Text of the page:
What is Juice?

Jupiter is the largest planet in our solar system. We have confirmed 95 moons orbiting it, the four most massive ones being Io, Europa, Ganymede, and Callisto. Io is an extremely volcanic moon, while the rest have a crust of ice.

Now, JUICE stands for JUpiter ICy moons Explorer. The name ten billion percent gives away all the mission's secrets! This spacecraft will fly all the way to Jupiter, collecting tons of data from it and its big three icy moons! While Juice will eventually settle around Ganymede, NASA is also preparing Europa Clipper, which focus on Europa and is set to launch October next year.

The ESA has a fancy PowerPoint slide explaining the basics of Juice: the ESA Juice Launch Kit.


To get to Jupiter, it's not enough to just throw our rocket in its direct path and wait. To reach our destination in a reasonable time frame, we'll need to use what's known as gravity assists.

Basically, you take advantage of a celestial body's gravity. It will pull on the spacecraft, and depending on how you leave, you can change the craft's speed and orbit! There's a reason why the gravitational constant is written with m/s2. For our purposes, we'll need to speed it up and throw it around just right so it eventually lands in Jupiter's orbit path.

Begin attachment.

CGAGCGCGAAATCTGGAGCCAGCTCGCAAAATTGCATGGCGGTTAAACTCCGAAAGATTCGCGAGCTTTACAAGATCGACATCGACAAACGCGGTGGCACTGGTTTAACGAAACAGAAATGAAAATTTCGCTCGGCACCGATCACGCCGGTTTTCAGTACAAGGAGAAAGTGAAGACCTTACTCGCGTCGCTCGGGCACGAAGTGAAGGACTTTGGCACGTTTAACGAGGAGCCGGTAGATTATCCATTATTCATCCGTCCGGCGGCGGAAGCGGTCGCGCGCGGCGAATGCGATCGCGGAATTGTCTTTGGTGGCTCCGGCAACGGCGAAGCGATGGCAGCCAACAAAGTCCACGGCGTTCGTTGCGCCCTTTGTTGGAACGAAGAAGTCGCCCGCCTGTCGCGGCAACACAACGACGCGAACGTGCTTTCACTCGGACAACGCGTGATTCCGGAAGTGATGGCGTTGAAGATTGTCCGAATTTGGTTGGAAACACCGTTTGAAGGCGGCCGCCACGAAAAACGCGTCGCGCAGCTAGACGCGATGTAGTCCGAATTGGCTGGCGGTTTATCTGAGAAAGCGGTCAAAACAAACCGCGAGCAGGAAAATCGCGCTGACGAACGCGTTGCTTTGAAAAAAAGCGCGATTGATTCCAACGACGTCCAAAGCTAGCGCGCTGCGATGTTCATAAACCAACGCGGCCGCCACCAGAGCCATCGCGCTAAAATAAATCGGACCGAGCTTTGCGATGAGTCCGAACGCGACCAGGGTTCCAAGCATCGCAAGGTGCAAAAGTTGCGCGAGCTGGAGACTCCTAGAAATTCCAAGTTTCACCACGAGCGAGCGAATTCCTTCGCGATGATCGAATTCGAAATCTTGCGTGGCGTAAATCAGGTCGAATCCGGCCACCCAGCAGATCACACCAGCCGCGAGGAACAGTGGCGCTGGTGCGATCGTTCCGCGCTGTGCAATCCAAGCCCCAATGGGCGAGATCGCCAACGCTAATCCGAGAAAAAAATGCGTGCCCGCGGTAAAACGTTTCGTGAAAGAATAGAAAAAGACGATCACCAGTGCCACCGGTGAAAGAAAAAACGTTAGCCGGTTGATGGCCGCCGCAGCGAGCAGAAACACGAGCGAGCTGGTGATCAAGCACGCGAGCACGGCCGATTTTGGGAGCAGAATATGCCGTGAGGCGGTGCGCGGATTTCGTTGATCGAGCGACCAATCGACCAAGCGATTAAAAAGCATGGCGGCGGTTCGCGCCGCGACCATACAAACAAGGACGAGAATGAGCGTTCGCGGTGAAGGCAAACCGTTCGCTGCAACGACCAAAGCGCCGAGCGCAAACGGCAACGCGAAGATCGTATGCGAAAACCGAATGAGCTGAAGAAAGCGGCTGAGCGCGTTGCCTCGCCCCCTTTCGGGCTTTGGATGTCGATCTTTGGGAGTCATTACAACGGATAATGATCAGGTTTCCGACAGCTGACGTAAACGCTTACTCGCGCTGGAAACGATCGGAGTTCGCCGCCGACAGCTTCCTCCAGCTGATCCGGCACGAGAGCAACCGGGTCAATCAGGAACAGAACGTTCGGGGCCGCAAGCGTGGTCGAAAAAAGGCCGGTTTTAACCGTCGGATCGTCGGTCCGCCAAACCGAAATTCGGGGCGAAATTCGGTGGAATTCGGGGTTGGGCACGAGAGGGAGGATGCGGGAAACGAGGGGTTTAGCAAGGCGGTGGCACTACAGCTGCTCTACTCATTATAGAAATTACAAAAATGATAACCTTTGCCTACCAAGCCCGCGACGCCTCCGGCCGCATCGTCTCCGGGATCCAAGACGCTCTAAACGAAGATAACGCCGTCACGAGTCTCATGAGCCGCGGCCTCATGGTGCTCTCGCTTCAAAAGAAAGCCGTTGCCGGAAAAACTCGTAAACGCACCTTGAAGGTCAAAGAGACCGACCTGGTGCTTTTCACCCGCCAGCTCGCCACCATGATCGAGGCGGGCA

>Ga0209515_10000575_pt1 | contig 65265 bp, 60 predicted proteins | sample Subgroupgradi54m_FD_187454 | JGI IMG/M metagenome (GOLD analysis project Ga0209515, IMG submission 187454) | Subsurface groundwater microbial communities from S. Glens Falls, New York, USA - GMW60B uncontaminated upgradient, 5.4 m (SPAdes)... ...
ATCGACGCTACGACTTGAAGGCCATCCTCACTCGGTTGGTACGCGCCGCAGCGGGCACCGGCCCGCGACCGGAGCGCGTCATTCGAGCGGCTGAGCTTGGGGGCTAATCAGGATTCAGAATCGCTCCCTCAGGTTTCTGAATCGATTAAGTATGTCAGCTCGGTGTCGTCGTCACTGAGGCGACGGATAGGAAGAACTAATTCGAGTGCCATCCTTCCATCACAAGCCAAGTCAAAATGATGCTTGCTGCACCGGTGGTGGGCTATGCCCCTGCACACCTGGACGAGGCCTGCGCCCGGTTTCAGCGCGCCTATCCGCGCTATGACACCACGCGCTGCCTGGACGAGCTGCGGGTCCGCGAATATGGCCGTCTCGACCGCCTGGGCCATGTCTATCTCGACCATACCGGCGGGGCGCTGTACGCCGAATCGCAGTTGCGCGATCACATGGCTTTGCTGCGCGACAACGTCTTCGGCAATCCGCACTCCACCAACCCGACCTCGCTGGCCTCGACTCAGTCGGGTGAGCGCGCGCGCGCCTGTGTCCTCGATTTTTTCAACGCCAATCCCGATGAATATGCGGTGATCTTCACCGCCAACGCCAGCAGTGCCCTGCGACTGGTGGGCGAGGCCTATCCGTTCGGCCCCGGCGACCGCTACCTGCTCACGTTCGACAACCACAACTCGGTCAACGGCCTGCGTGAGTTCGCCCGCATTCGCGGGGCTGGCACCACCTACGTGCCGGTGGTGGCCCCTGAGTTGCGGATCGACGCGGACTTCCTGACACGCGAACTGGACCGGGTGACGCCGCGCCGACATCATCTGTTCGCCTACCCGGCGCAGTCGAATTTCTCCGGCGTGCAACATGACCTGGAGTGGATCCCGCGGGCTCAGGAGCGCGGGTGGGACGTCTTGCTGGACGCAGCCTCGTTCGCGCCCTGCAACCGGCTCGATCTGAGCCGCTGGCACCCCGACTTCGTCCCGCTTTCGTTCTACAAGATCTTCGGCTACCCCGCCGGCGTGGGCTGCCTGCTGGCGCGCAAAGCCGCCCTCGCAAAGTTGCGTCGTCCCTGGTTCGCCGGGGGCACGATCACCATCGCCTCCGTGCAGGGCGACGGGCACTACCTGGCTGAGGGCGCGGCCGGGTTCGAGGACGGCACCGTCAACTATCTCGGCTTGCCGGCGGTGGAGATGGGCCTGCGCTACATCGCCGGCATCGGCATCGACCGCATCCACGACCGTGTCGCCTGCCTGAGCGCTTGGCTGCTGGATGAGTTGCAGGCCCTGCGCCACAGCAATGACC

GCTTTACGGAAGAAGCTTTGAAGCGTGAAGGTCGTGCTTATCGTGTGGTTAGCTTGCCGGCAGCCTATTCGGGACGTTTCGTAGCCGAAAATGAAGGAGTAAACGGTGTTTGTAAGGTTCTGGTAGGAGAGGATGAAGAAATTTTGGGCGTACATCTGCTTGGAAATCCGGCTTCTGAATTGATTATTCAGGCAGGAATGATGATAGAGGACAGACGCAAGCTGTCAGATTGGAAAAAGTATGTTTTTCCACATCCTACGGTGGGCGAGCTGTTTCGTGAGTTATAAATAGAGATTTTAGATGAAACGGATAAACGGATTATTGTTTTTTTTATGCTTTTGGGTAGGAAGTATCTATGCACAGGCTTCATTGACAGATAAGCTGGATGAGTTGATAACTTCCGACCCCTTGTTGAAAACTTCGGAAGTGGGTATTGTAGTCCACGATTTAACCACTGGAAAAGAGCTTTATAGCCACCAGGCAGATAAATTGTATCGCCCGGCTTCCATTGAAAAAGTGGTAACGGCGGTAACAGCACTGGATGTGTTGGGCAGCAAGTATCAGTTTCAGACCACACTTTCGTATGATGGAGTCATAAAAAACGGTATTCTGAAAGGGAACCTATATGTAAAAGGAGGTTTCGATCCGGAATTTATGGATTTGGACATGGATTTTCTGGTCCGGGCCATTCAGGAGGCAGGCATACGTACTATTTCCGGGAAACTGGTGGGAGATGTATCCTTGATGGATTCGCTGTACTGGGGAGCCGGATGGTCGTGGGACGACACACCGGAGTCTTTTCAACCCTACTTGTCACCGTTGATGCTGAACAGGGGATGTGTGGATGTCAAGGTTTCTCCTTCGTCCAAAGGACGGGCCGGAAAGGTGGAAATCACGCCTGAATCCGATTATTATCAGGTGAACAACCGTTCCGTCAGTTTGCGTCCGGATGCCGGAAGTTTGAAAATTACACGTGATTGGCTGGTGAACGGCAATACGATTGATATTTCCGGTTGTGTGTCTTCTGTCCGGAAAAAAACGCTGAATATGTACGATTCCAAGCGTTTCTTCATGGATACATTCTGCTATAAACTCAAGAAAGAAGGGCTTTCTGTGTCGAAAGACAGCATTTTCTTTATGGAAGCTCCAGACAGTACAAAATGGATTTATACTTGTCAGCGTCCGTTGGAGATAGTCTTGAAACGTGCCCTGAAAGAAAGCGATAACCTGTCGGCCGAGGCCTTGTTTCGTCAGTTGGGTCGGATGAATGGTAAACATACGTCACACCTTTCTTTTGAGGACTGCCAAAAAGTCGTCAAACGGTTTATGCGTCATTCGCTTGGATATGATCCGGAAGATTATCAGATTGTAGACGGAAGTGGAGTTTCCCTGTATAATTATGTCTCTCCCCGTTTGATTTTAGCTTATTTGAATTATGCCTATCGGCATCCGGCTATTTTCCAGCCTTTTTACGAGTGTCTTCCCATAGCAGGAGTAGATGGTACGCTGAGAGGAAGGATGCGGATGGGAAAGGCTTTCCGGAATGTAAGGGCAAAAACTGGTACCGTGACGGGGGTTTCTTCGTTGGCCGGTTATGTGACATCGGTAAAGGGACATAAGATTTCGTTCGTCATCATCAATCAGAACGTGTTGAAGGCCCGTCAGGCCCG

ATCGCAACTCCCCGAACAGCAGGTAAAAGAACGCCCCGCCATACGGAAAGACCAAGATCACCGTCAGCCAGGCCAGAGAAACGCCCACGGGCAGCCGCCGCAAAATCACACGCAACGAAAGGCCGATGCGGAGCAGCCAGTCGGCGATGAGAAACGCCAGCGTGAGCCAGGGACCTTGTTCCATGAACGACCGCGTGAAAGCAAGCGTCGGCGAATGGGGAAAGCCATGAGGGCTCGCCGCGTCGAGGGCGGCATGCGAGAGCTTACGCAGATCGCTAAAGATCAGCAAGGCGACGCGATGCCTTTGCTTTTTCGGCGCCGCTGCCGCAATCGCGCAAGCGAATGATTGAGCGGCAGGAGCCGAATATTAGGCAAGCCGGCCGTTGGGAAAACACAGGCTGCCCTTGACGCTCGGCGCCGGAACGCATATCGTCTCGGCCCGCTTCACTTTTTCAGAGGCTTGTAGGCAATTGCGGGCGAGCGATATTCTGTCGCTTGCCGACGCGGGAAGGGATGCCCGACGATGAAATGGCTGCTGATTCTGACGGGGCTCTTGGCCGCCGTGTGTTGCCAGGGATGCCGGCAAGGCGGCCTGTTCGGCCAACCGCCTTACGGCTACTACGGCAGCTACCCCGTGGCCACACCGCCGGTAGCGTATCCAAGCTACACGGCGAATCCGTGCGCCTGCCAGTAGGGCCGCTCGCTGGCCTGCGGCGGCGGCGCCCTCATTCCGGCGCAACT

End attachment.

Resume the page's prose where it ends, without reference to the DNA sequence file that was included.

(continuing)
Juice will perform flybys of Earth and our Moon, then Venus, and then Earth again twice. Once it's all done, it's full speed ahead to Jupiter! This whole process will take eight years, which is already double the 3.5 year actual mission time.


Despite our fancy tools, you should remember that space is ruthless. The smallest mistake unaccounted for could mean the death of the mission. And two days ago, Juice had a problem deploying its antenna.

But it's not over just yet. Don't underestimate space engineers! They're a creative bunch. Since it's still moving (albeit very slowly), they think that something just got stuck, and a little nudge should be able to fix it.

We might be able to get off easy this time, but eight years leaves a lot of room to go wrong. Let's just hope it all goes according to plan.

The End of Juice

Eventually, Juice will settle into an orbit around Ganymede, where it'll stay for another 3.5 years. After that, it'll crash and the mission will be over. However, it won't die in vain. Humanity will receive tons of new data about the Jupiter system, including whether or not it can support life, bringing us one step closer to becoming an interplanetary species.

And for that I say...

Get excited!!